This paper illustrates that epistemological barriers can stand in the way of communication about, and understanding of, natural heritage resources. This common problem becomes explicit by using the 2017 killing of a living Ute 'Grandfather Tree' in Delta, Colorado. The 260-year-old tree, which was recognised as culturally central to the three Ute Indian Tribes and the people of the State of Colorado, was cut down while still alive by the Delta County Historical Society. Communication about this action was short, one-sided, and clouded by the contrasting beliefs of the two parties: i.e., to Euro-Americans the tree was just wood without rights, while to the Ute people the tree was a living grandfather with full rights to exist.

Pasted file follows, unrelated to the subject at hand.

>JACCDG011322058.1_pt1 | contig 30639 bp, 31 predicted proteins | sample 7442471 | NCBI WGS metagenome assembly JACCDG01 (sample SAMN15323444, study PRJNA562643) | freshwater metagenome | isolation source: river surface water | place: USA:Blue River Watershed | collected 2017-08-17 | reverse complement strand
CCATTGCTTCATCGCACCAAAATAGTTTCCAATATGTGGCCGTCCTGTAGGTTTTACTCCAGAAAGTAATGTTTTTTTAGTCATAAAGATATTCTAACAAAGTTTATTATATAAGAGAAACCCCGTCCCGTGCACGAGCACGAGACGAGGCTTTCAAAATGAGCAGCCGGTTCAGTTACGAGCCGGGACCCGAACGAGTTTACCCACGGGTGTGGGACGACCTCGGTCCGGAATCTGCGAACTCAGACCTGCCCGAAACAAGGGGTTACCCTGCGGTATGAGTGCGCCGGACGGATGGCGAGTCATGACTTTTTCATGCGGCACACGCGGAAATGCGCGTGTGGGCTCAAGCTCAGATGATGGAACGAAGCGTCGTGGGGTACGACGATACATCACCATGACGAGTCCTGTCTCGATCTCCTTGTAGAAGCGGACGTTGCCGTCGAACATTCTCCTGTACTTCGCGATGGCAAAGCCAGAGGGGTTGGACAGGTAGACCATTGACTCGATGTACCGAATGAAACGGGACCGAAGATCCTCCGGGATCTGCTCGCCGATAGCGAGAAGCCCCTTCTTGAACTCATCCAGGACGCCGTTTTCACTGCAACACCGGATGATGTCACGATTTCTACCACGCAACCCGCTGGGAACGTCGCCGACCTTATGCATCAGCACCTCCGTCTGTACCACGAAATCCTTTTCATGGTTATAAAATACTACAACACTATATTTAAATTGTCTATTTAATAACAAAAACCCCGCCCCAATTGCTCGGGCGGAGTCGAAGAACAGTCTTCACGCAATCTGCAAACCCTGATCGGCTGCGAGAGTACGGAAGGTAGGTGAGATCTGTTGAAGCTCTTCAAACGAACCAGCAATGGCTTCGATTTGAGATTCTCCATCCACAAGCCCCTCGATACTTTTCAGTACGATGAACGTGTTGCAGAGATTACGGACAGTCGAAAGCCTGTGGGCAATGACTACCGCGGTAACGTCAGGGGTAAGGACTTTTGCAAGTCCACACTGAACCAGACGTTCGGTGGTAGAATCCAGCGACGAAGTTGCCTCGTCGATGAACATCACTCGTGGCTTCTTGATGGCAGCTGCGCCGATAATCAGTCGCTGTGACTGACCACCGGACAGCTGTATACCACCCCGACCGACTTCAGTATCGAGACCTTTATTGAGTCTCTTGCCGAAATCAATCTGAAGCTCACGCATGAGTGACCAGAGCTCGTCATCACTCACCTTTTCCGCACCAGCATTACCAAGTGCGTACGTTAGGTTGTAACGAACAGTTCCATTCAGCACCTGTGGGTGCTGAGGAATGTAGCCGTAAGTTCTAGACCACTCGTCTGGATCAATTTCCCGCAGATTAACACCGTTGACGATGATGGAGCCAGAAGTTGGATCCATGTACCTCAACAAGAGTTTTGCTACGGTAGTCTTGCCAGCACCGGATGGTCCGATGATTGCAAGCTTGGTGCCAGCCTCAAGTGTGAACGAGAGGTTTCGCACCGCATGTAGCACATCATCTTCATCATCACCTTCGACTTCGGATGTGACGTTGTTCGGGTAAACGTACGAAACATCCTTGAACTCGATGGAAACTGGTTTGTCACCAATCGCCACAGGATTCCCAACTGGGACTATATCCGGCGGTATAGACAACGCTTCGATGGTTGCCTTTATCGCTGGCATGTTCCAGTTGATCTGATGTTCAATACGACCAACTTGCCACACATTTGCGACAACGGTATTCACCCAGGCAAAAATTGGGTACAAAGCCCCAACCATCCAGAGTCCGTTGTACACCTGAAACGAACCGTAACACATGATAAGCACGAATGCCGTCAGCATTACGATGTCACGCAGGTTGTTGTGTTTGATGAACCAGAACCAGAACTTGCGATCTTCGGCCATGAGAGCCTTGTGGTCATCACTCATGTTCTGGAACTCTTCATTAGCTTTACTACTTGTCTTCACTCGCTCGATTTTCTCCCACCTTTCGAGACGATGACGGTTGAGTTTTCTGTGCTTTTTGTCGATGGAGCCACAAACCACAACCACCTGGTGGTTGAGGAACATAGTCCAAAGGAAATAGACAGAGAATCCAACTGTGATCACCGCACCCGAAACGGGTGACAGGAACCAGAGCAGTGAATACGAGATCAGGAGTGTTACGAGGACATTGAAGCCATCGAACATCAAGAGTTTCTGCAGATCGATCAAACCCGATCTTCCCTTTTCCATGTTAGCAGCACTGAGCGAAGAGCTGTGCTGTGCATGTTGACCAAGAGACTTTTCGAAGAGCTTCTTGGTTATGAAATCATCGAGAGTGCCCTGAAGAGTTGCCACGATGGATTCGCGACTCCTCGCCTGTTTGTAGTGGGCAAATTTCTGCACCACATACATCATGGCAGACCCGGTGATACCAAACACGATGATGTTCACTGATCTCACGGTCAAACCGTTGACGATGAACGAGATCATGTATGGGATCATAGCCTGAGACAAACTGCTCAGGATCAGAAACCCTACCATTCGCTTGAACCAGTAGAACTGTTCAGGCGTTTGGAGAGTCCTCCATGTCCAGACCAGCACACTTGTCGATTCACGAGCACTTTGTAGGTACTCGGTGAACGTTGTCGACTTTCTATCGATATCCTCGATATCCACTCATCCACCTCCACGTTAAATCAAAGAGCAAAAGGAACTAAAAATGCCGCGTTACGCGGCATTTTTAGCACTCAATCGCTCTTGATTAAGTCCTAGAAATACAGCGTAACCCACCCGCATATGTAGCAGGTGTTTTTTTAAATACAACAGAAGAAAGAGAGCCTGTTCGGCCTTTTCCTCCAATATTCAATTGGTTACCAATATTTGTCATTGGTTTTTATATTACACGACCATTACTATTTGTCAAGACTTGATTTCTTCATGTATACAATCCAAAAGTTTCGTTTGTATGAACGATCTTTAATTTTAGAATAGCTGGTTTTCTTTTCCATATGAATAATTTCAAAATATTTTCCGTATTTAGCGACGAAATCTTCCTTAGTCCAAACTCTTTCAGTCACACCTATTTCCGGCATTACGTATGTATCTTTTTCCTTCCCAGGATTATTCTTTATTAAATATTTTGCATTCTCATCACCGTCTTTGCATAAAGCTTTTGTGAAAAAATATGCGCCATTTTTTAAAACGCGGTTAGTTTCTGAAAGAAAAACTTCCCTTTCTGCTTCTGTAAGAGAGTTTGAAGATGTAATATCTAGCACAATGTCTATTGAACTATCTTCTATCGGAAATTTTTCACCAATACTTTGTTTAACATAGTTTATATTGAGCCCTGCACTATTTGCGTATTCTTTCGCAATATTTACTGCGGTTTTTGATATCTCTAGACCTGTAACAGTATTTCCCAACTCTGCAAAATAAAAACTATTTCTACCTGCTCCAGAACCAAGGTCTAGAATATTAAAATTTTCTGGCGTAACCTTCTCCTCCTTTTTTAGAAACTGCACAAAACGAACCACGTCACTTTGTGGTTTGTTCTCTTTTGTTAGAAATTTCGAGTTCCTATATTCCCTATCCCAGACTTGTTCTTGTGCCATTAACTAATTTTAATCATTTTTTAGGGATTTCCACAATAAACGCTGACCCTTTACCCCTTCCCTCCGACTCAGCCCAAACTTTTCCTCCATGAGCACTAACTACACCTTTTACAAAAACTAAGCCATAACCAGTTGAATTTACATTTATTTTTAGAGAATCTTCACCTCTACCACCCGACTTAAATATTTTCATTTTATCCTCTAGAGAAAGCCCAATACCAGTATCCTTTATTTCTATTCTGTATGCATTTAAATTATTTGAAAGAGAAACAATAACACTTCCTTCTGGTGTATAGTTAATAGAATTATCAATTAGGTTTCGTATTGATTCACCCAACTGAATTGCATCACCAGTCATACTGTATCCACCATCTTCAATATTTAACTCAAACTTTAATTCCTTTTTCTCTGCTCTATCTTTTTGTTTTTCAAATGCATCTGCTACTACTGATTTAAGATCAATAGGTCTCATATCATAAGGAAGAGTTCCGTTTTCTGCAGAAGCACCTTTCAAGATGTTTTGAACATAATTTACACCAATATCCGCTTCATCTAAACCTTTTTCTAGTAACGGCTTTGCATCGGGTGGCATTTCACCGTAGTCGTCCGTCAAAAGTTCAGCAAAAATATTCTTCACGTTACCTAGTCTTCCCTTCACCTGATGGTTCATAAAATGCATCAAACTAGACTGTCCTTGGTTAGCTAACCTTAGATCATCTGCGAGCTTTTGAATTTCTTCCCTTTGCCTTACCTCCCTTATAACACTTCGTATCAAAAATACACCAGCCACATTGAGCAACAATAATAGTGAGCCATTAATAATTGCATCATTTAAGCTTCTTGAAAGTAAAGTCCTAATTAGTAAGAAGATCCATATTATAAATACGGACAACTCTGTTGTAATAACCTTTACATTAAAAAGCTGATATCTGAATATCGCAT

|Original language||English (US)|
|Number of pages||14|
|Journal||International Journal of Intangible Heritage|
|State||Published - Jan 1 2018|
- 'Living Grandfather Tree'
- Colorado Native Americans
- Delta County Historical Society
- Environmental heritage communication
- Epistemological divide
- Settler colonialism
- Ute Indian Culture
- Ute Indian tribes
ASJC Scopus subject areas
- Cultural Studies